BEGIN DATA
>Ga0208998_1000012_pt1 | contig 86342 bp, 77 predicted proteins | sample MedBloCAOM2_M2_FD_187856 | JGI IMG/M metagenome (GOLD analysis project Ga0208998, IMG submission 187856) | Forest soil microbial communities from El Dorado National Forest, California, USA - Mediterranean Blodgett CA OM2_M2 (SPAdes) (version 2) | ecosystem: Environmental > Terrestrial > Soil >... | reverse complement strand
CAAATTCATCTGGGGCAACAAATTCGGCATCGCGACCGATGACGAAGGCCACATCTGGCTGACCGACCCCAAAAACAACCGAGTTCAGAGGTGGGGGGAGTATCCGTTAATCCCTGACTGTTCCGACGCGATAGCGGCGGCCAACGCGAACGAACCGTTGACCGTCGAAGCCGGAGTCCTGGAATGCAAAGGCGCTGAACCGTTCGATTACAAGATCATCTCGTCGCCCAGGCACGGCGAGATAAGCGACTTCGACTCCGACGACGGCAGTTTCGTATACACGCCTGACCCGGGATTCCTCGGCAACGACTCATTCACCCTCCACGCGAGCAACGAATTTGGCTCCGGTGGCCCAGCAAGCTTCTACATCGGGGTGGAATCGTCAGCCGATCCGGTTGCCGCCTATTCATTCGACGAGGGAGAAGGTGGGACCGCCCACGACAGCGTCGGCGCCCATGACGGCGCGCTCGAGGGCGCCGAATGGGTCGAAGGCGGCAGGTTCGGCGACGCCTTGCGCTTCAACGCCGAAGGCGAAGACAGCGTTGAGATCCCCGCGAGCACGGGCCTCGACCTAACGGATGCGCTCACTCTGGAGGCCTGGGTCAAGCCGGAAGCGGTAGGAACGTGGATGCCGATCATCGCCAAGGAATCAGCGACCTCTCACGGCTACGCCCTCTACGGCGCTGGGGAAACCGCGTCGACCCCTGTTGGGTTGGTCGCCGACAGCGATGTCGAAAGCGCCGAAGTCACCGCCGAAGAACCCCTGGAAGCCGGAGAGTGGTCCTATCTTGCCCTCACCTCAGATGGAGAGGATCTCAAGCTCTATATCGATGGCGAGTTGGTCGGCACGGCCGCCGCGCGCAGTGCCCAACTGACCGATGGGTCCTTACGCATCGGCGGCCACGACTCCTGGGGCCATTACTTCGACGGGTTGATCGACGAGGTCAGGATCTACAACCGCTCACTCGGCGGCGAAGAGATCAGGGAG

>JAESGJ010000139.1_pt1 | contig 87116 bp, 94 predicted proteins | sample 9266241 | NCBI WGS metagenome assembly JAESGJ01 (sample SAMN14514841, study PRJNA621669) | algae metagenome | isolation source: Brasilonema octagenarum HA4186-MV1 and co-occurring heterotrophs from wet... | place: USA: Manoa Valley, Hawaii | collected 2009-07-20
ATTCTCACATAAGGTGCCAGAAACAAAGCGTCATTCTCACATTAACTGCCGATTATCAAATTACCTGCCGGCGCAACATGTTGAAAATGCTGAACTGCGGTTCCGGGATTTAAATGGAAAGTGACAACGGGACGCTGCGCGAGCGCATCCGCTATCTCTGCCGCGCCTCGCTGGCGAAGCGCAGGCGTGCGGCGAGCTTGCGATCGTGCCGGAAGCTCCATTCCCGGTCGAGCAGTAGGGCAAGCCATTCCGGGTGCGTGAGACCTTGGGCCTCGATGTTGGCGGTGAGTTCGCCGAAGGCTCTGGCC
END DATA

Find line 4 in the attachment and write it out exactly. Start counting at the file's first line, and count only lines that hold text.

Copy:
ATTCTCACATAAGGTGCCAGAAACAAAGCGTCATTCTCACATTAACTGCCGATTATCAAATTACCTGCCGGCGCAACATGTTGAAAATGCTGAACTGCGGTTCCGGGATTTAAATGGAAAGTGACAACGGGACGCTGCGCGAGCGCATCCGCTATCTCTGCCGCGCCTCGCTGGCGAAGCGCAGGCGTGCGGCGAGCTTGCGATCGTGCCGGAAGCTCCATTCCCGGTCGAGCAGTAGGGCAAGCCATTCCGGGTGCGTGAGACCTTGGGCCTCGATGTTGGCGGTGAGTTCGCCGAAGGCTCTGGCC